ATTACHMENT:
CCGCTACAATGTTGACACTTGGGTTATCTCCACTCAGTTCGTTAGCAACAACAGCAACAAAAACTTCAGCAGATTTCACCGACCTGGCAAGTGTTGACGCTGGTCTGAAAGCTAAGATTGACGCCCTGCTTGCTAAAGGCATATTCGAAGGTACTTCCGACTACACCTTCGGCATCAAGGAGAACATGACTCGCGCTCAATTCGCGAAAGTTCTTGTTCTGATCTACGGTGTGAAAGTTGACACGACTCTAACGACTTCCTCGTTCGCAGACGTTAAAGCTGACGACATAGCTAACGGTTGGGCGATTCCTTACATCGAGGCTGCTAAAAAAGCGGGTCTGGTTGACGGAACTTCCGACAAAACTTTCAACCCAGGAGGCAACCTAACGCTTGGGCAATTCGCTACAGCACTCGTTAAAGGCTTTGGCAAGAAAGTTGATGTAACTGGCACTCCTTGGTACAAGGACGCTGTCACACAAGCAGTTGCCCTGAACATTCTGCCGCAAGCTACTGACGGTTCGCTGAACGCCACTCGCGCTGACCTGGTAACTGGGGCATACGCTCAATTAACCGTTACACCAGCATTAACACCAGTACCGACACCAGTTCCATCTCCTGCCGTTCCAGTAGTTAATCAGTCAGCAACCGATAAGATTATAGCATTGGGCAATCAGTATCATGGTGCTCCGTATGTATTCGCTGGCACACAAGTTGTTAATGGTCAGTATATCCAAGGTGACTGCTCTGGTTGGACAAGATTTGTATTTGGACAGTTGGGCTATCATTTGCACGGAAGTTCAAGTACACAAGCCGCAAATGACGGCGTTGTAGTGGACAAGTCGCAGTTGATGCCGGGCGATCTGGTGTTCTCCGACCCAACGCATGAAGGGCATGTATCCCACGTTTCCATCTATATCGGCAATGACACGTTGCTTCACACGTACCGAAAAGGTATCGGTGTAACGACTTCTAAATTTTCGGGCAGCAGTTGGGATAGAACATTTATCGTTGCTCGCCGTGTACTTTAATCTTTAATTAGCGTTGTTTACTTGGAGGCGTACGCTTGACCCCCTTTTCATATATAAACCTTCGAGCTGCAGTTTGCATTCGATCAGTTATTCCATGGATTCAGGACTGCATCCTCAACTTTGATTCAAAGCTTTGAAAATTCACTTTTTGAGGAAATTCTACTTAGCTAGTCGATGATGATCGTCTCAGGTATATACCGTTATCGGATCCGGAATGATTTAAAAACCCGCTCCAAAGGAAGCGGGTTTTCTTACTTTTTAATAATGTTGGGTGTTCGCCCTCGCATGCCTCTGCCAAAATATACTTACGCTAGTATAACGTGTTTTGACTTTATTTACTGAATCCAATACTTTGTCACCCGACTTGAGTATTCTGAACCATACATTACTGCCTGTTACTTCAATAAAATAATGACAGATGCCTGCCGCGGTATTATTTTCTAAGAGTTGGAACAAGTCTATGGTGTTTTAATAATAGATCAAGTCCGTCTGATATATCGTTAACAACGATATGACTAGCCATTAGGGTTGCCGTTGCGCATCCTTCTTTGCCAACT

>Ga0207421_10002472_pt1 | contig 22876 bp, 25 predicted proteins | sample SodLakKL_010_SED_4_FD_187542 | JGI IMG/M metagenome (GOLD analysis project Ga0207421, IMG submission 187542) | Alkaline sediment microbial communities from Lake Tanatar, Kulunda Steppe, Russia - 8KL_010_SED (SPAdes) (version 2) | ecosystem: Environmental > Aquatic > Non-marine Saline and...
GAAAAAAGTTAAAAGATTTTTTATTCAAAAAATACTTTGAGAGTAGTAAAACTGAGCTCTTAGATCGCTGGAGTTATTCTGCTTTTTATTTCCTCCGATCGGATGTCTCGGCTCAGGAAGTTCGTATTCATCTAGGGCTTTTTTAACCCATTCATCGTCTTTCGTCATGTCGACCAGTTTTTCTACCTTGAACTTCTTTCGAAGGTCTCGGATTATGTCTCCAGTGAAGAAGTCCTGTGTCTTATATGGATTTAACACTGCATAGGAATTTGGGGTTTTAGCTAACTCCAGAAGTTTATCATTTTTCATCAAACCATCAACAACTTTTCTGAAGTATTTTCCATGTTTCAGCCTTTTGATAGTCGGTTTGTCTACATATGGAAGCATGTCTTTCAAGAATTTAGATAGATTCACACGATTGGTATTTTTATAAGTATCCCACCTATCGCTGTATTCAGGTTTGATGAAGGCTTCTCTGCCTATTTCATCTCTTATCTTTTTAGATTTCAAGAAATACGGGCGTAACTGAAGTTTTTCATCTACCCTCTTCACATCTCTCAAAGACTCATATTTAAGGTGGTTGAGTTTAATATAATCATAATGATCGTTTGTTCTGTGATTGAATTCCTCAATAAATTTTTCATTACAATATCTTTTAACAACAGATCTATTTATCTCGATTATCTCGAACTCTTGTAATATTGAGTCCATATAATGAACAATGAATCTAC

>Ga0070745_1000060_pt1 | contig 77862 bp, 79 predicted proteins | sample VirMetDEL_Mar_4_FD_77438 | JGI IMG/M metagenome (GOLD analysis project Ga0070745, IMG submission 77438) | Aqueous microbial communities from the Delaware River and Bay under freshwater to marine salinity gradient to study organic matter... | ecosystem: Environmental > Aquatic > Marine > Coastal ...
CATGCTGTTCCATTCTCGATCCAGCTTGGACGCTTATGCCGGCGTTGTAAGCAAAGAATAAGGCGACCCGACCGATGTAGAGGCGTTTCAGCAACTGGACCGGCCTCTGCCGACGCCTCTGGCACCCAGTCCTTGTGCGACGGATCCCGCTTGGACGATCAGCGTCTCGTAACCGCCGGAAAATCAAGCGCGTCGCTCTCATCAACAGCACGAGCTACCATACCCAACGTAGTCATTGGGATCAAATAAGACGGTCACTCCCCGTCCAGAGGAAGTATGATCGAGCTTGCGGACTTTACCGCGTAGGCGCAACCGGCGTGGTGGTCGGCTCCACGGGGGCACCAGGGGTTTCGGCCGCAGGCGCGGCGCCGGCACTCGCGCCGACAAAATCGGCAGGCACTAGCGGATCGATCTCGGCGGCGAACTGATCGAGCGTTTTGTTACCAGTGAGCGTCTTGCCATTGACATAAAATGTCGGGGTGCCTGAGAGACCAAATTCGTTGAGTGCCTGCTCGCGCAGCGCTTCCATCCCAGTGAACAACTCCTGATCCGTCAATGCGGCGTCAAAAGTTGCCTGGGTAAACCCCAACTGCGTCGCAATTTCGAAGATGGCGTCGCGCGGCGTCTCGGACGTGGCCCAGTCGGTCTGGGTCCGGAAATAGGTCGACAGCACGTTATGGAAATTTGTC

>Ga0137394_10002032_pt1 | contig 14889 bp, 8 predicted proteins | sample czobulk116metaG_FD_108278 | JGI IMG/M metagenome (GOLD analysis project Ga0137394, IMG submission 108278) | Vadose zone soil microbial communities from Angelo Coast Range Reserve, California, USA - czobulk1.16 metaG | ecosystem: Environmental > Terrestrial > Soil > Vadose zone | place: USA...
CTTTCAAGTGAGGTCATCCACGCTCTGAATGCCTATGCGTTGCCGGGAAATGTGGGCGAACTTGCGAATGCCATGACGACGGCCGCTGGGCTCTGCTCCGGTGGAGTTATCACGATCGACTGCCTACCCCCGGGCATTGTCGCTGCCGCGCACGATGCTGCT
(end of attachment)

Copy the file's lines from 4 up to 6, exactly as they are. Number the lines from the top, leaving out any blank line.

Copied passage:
>Ga0070745_1000060_pt1 | contig 77862 bp, 79 predicted proteins | sample VirMetDEL_Mar_4_FD_77438 | JGI IMG/M metagenome (GOLD analysis project Ga0070745, IMG submission 77438) | Aqueous microbial communities from the Delaware River and Bay under freshwater to marine salinity gradient to study organic matter... | ecosystem: Environmental > Aquatic > Marine > Coastal ...
CATGCTGTTCCATTCTCGATCCAGCTTGGACGCTTATGCCGGCGTTGTAAGCAAAGAATAAGGCGACCCGACCGATGTAGAGGCGTTTCAGCAACTGGACCGGCCTCTGCCGACGCCTCTGGCACCCAGTCCTTGTGCGACGGATCCCGCTTGGACGATCAGCGTCTCGTAACCGCCGGAAAATCAAGCGCGTCGCTCTCATCAACAGCACGAGCTACCATACCCAACGTAGTCATTGGGATCAAATAAGACGGTCACTCCCCGTCCAGAGGAAGTATGATCGAGCTTGCGGACTTTACCGCGTAGGCGCAACCGGCGTGGTGGTCGGCTCCACGGGGGCACCAGGGGTTTCGGCCGCAGGCGCGGCGCCGGCACTCGCGCCGACAAAATCGGCAGGCACTAGCGGATCGATCTCGGCGGCGAACTGATCGAGCGTTTTGTTACCAGTGAGCGTCTTGCCATTGACATAAAATGTCGGGGTGCCTGAGAGACCAAATTCGTTGAGTGCCTGCTCGCGCAGCGCTTCCATCCCAGTGAACAACTCCTGATCCGTCAATGCGGCGTCAAAAGTTGCCTGGGTAAACCCCAACTGCGTCGCAATTTCGAAGATGGCGTCGCGCGGCGTCTCGGACGTGGCCCAGTCGGTCTGGGTCCGGAAATAGGTCGACAGCACGTTATGGAAATTTGTC

>Ga0137394_10002032_pt1 | contig 14889 bp, 8 predicted proteins | sample czobulk116metaG_FD_108278 | JGI IMG/M metagenome (GOLD analysis project Ga0137394, IMG submission 108278) | Vadose zone soil microbial communities from Angelo Coast Range Reserve, California, USA - czobulk1.16 metaG | ecosystem: Environmental > Terrestrial > Soil > Vadose zone | place: USA...